Resource partitioning, density and distribution of Perognathus flavus in an arid nutrient and water limited ecosystem
In arid water and nutrient limited ecosystems, consumer fitness is tied to the quality, quantity, and timing of primary production, which in turn influences their distribution and abundance. In our study area, winter/spring rains fuel perennial and annual shrubs and forbs that use the C3 photosynthetic pathway with carbon isotope (d13C) values of -24.5‰. The summer monsoon fuels grasses that use the C4 photosynthetic pathway with d13C values of -15‰. These two components of primary production can be traced up food chains into consumers. The two main objectives of this research were to (1) quantify resource use within Perognathus flavus as either generalists (which track isotopically with C3/C4 forage availability) or specialists (which seek out a preferred food regardless of availability), and (2) Calculate the density and distribution of these mice. Climate models predict a ~20% decrease in winter/spring precipitation in the American Southwest, which will decrease the availability of C3 forbs, the preferred dietary source for our study species due to their larger, more nutritious seeds. Perognathus flavus community assembly may change in response to a changing landscape of primary producers. Mice were trapped monthly, pit-tagged, sexed, aged, bled, and reproductive status determined.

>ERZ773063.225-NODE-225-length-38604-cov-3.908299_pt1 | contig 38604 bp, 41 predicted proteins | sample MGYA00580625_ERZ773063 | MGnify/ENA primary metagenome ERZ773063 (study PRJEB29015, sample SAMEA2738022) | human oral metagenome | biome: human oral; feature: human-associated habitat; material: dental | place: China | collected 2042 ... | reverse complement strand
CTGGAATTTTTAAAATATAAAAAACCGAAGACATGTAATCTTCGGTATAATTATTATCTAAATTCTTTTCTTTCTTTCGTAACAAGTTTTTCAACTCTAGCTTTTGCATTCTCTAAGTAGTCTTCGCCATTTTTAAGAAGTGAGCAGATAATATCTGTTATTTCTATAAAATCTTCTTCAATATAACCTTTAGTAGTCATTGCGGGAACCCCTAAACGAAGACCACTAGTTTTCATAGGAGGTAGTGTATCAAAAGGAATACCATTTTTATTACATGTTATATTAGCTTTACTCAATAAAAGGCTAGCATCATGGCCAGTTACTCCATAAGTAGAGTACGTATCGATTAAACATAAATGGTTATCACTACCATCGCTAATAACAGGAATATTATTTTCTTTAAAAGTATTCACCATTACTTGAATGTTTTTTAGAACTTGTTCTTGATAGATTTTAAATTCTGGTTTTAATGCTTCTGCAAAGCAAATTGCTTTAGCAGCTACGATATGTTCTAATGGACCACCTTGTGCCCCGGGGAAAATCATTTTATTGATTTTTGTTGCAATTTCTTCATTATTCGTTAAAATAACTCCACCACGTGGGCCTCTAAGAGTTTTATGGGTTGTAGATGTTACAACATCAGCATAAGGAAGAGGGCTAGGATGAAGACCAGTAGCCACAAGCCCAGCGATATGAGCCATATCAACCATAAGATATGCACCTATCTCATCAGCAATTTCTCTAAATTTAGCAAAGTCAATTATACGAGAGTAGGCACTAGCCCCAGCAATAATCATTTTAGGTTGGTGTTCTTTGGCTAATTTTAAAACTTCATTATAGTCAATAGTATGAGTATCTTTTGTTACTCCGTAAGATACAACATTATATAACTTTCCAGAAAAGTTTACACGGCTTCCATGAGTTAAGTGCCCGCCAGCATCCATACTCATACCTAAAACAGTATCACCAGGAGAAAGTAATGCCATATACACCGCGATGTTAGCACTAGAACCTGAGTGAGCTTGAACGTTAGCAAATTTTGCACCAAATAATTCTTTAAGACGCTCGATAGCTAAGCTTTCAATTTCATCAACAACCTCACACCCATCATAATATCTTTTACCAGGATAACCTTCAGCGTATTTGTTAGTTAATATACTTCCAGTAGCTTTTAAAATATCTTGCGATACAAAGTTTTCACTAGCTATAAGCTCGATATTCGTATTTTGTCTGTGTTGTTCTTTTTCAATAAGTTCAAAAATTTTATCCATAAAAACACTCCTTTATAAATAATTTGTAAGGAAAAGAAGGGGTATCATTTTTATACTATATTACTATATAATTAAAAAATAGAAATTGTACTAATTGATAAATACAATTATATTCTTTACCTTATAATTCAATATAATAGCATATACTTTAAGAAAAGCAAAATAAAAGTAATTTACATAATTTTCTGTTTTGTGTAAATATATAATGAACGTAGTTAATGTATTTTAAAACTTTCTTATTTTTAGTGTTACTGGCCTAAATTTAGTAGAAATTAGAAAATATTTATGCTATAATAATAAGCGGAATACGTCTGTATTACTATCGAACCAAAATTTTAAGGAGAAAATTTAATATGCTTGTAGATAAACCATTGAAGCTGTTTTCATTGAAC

Our plant analysis showed a tight but distinct clustering of values for C3 (d13C -24.5 +/- 2.0) and C4 (d13C –15.1 +/- 1.1). We used a two-source, one isotope Bayesian mixing model to estimate the proportion of assimilated carbon that was derived from C3 versus C4 sources in our plasma. We estimated a δ13C trophic discrimination factor by comparing plasma δ13C values to those of plants. Plasma d13C, d15N, and mixing model output (reported as percent C3) were examined using ANOVAs and ANCOVAs. Differences in d13C and d15N values among rodents and plant functional groups (C3 versus C4) were assessed using statistical tests to adjust for multiple comparisons. We used Bayesian Ellipses to quantify isotope variation temporally across the species as measured by standard ellipse areas in d13C versus δ15N bivariate space. Variation in isotopic space can be linked to individual variation in diet (specialist versus generalist). d15N values indicate the trophic breadth of the community while d13C values represent foraging preferences. By analyzing 1,570 plasma samples with 32 animals that were sampled 5 times or more over an 8 month period, we were able to adequately quantify foraging strategies. Using the MARC mark-recapture program we calculated density and distribution across our study area.